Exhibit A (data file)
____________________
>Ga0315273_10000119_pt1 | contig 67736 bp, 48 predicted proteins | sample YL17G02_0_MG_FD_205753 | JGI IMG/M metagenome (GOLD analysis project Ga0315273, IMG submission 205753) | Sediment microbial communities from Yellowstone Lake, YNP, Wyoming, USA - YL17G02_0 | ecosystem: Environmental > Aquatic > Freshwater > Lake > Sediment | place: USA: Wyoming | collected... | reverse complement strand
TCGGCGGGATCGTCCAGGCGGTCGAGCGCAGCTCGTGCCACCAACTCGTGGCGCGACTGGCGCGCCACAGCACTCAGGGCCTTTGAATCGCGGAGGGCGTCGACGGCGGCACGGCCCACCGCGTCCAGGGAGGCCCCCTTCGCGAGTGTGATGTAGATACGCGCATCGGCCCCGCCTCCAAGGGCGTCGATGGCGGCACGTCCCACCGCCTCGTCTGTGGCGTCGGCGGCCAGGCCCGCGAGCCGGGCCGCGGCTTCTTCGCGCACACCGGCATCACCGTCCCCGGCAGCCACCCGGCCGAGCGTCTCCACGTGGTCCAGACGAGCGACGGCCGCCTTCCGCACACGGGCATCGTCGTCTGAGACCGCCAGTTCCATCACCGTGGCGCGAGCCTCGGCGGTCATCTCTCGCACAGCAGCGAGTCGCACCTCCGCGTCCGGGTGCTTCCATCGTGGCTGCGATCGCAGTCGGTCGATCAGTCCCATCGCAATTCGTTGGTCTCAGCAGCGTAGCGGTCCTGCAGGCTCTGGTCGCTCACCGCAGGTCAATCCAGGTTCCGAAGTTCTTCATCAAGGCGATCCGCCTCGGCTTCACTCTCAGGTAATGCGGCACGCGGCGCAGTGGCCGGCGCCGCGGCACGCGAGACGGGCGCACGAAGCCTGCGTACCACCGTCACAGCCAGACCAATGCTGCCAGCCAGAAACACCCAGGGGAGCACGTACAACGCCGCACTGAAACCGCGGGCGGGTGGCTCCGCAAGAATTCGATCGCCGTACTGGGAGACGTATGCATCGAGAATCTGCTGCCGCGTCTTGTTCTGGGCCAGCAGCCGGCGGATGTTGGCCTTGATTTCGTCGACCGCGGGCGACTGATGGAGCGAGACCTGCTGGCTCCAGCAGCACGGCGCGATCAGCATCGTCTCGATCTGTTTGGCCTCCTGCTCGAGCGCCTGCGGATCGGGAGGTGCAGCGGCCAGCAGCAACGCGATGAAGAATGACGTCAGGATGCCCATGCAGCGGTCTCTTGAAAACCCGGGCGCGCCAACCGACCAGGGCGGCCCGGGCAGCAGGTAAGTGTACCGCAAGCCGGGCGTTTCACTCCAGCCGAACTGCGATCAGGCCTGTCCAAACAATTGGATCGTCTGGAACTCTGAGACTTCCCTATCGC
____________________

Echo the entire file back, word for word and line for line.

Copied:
>Ga0315273_10000119_pt1 | contig 67736 bp, 48 predicted proteins | sample YL17G02_0_MG_FD_205753 | JGI IMG/M metagenome (GOLD analysis project Ga0315273, IMG submission 205753) | Sediment microbial communities from Yellowstone Lake, YNP, Wyoming, USA - YL17G02_0 | ecosystem: Environmental > Aquatic > Freshwater > Lake > Sediment | place: USA: Wyoming | collected... | reverse complement strand
TCGGCGGGATCGTCCAGGCGGTCGAGCGCAGCTCGTGCCACCAACTCGTGGCGCGACTGGCGCGCCACAGCACTCAGGGCCTTTGAATCGCGGAGGGCGTCGACGGCGGCACGGCCCACCGCGTCCAGGGAGGCCCCCTTCGCGAGTGTGATGTAGATACGCGCATCGGCCCCGCCTCCAAGGGCGTCGATGGCGGCACGTCCCACCGCCTCGTCTGTGGCGTCGGCGGCCAGGCCCGCGAGCCGGGCCGCGGCTTCTTCGCGCACACCGGCATCACCGTCCCCGGCAGCCACCCGGCCGAGCGTCTCCACGTGGTCCAGACGAGCGACGGCCGCCTTCCGCACACGGGCATCGTCGTCTGAGACCGCCAGTTCCATCACCGTGGCGCGAGCCTCGGCGGTCATCTCTCGCACAGCAGCGAGTCGCACCTCCGCGTCCGGGTGCTTCCATCGTGGCTGCGATCGCAGTCGGTCGATCAGTCCCATCGCAATTCGTTGGTCTCAGCAGCGTAGCGGTCCTGCAGGCTCTGGTCGCTCACCGCAGGTCAATCCAGGTTCCGAAGTTCTTCATCAAGGCGATCCGCCTCGGCTTCACTCTCAGGTAATGCGGCACGCGGCGCAGTGGCCGGCGCCGCGGCACGCGAGACGGGCGCACGAAGCCTGCGTACCACCGTCACAGCCAGACCAATGCTGCCAGCCAGAAACACCCAGGGGAGCACGTACAACGCCGCACTGAAACCGCGGGCGGGTGGCTCCGCAAGAATTCGATCGCCGTACTGGGAGACGTATGCATCGAGAATCTGCTGCCGCGTCTTGTTCTGGGCCAGCAGCCGGCGGATGTTGGCCTTGATTTCGTCGACCGCGGGCGACTGATGGAGCGAGACCTGCTGGCTCCAGCAGCACGGCGCGATCAGCATCGTCTCGATCTGTTTGGCCTCCTGCTCGAGCGCCTGCGGATCGGGAGGTGCAGCGGCCAGCAGCAACGCGATGAAGAATGACGTCAGGATGCCCATGCAGCGGTCTCTTGAAAACCCGGGCGCGCCAACCGACCAGGGCGGCCCGGGCAGCAGGTAAGTGTACCGCAAGCCGGGCGTTTCACTCCAGCCGAACTGCGATCAGGCCTGTCCAAACAATTGGATCGTCTGGAACTCTGAGACTTCCCTATCGC